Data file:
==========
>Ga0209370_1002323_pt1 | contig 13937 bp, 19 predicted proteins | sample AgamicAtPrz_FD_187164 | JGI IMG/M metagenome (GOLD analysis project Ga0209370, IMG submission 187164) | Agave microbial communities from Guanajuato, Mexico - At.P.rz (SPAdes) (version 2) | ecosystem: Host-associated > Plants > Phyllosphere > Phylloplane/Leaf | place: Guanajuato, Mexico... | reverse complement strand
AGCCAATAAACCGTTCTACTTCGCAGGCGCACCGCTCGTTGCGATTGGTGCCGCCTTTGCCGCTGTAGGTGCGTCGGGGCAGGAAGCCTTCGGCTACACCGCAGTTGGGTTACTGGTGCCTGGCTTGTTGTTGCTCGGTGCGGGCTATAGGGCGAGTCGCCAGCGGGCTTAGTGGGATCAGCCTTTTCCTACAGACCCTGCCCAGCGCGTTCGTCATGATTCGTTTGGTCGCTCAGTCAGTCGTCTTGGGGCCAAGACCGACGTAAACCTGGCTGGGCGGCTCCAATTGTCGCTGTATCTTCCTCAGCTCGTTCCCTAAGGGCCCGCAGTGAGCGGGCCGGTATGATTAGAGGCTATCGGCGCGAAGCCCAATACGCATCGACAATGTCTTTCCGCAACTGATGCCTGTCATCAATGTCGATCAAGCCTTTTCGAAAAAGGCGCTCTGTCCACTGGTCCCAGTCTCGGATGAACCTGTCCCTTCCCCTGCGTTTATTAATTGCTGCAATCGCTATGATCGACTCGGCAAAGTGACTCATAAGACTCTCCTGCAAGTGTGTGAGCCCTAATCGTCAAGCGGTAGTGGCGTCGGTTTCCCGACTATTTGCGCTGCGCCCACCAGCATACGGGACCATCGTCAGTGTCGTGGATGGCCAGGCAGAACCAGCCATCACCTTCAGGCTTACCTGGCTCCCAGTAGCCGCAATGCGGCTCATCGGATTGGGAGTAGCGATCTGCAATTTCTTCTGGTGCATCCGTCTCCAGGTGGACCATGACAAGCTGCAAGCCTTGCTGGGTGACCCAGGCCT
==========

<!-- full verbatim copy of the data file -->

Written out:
>Ga0209370_1002323_pt1 | contig 13937 bp, 19 predicted proteins | sample AgamicAtPrz_FD_187164 | JGI IMG/M metagenome (GOLD analysis project Ga0209370, IMG submission 187164) | Agave microbial communities from Guanajuato, Mexico - At.P.rz (SPAdes) (version 2) | ecosystem: Host-associated > Plants > Phyllosphere > Phylloplane/Leaf | place: Guanajuato, Mexico... | reverse complement strand
AGCCAATAAACCGTTCTACTTCGCAGGCGCACCGCTCGTTGCGATTGGTGCCGCCTTTGCCGCTGTAGGTGCGTCGGGGCAGGAAGCCTTCGGCTACACCGCAGTTGGGTTACTGGTGCCTGGCTTGTTGTTGCTCGGTGCGGGCTATAGGGCGAGTCGCCAGCGGGCTTAGTGGGATCAGCCTTTTCCTACAGACCCTGCCCAGCGCGTTCGTCATGATTCGTTTGGTCGCTCAGTCAGTCGTCTTGGGGCCAAGACCGACGTAAACCTGGCTGGGCGGCTCCAATTGTCGCTGTATCTTCCTCAGCTCGTTCCCTAAGGGCCCGCAGTGAGCGGGCCGGTATGATTAGAGGCTATCGGCGCGAAGCCCAATACGCATCGACAATGTCTTTCCGCAACTGATGCCTGTCATCAATGTCGATCAAGCCTTTTCGAAAAAGGCGCTCTGTCCACTGGTCCCAGTCTCGGATGAACCTGTCCCTTCCCCTGCGTTTATTAATTGCTGCAATCGCTATGATCGACTCGGCAAAGTGACTCATAAGACTCTCCTGCAAGTGTGTGAGCCCTAATCGTCAAGCGGTAGTGGCGTCGGTTTCCCGACTATTTGCGCTGCGCCCACCAGCATACGGGACCATCGTCAGTGTCGTGGATGGCCAGGCAGAACCAGCCATCACCTTCAGGCTTACCTGGCTCCCAGTAGCCGCAATGCGGCTCATCGGATTGGGAGTAGCGATCTGCAATTTCTTCTGGTGCATCCGTCTCCAGGTGGACCATGACAAGCTGCAAGCCTTGCTGGGTGACCCAGGCCT